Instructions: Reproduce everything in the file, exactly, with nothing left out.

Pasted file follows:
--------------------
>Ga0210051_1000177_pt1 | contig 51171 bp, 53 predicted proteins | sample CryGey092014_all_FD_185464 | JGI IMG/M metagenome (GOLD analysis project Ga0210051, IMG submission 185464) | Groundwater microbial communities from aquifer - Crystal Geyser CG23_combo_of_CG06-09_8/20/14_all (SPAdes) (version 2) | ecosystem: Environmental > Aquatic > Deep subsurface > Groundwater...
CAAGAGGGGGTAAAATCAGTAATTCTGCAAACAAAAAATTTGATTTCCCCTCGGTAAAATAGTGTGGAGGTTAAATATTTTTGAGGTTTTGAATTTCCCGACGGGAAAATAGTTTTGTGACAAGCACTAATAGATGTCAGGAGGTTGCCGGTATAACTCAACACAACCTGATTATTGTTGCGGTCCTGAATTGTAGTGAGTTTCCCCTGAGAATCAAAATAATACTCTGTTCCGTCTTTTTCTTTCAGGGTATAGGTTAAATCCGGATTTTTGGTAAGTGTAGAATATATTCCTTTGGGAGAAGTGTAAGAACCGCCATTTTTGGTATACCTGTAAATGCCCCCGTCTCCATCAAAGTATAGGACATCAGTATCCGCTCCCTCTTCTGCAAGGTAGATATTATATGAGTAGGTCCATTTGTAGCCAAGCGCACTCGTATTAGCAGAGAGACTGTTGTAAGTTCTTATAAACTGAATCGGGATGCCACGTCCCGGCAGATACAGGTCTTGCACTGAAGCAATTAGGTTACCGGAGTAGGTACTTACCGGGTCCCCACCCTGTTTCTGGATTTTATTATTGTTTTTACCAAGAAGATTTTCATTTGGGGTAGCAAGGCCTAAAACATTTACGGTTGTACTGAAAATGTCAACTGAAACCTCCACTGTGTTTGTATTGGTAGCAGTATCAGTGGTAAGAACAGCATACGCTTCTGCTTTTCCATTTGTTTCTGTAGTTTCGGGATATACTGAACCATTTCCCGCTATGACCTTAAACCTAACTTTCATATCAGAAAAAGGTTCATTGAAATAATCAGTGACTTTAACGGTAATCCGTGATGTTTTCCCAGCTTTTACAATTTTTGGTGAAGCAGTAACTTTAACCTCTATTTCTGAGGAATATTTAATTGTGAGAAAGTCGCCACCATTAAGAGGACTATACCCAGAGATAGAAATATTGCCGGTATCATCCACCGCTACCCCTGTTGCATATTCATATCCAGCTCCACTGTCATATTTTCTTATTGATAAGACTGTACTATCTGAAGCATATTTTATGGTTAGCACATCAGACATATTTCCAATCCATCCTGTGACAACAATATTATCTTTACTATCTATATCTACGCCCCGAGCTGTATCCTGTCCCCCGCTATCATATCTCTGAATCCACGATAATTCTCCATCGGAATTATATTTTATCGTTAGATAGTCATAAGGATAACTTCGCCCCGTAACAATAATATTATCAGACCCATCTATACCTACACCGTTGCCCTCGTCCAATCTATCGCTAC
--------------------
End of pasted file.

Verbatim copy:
>Ga0210051_1000177_pt1 | contig 51171 bp, 53 predicted proteins | sample CryGey092014_all_FD_185464 | JGI IMG/M metagenome (GOLD analysis project Ga0210051, IMG submission 185464) | Groundwater microbial communities from aquifer - Crystal Geyser CG23_combo_of_CG06-09_8/20/14_all (SPAdes) (version 2) | ecosystem: Environmental > Aquatic > Deep subsurface > Groundwater...
CAAGAGGGGGTAAAATCAGTAATTCTGCAAACAAAAAATTTGATTTCCCCTCGGTAAAATAGTGTGGAGGTTAAATATTTTTGAGGTTTTGAATTTCCCGACGGGAAAATAGTTTTGTGACAAGCACTAATAGATGTCAGGAGGTTGCCGGTATAACTCAACACAACCTGATTATTGTTGCGGTCCTGAATTGTAGTGAGTTTCCCCTGAGAATCAAAATAATACTCTGTTCCGTCTTTTTCTTTCAGGGTATAGGTTAAATCCGGATTTTTGGTAAGTGTAGAATATATTCCTTTGGGAGAAGTGTAAGAACCGCCATTTTTGGTATACCTGTAAATGCCCCCGTCTCCATCAAAGTATAGGACATCAGTATCCGCTCCCTCTTCTGCAAGGTAGATATTATATGAGTAGGTCCATTTGTAGCCAAGCGCACTCGTATTAGCAGAGAGACTGTTGTAAGTTCTTATAAACTGAATCGGGATGCCACGTCCCGGCAGATACAGGTCTTGCACTGAAGCAATTAGGTTACCGGAGTAGGTACTTACCGGGTCCCCACCCTGTTTCTGGATTTTATTATTGTTTTTACCAAGAAGATTTTCATTTGGGGTAGCAAGGCCTAAAACATTTACGGTTGTACTGAAAATGTCAACTGAAACCTCCACTGTGTTTGTATTGGTAGCAGTATCAGTGGTAAGAACAGCATACGCTTCTGCTTTTCCATTTGTTTCTGTAGTTTCGGGATATACTGAACCATTTCCCGCTATGACCTTAAACCTAACTTTCATATCAGAAAAAGGTTCATTGAAATAATCAGTGACTTTAACGGTAATCCGTGATGTTTTCCCAGCTTTTACAATTTTTGGTGAAGCAGTAACTTTAACCTCTATTTCTGAGGAATATTTAATTGTGAGAAAGTCGCCACCATTAAGAGGACTATACCCAGAGATAGAAATATTGCCGGTATCATCCACCGCTACCCCTGTTGCATATTCATATCCAGCTCCACTGTCATATTTTCTTATTGATAAGACTGTACTATCTGAAGCATATTTTATGGTTAGCACATCAGACATATTTCCAATCCATCCTGTGACAACAATATTATCTTTACTATCTATATCTACGCCCCGAGCTGTATCCTGTCCCCCGCTATCATATCTCTGAATCCACGATAATTCTCCATCGGAATTATATTTTATCGTTAGATAGTCATAAGGATAACTTCGCCCCGTAACAATAATATTATCAGACCCATCTATACCTACACCGTTGCCCTCGTCCAATCTATCGCTAC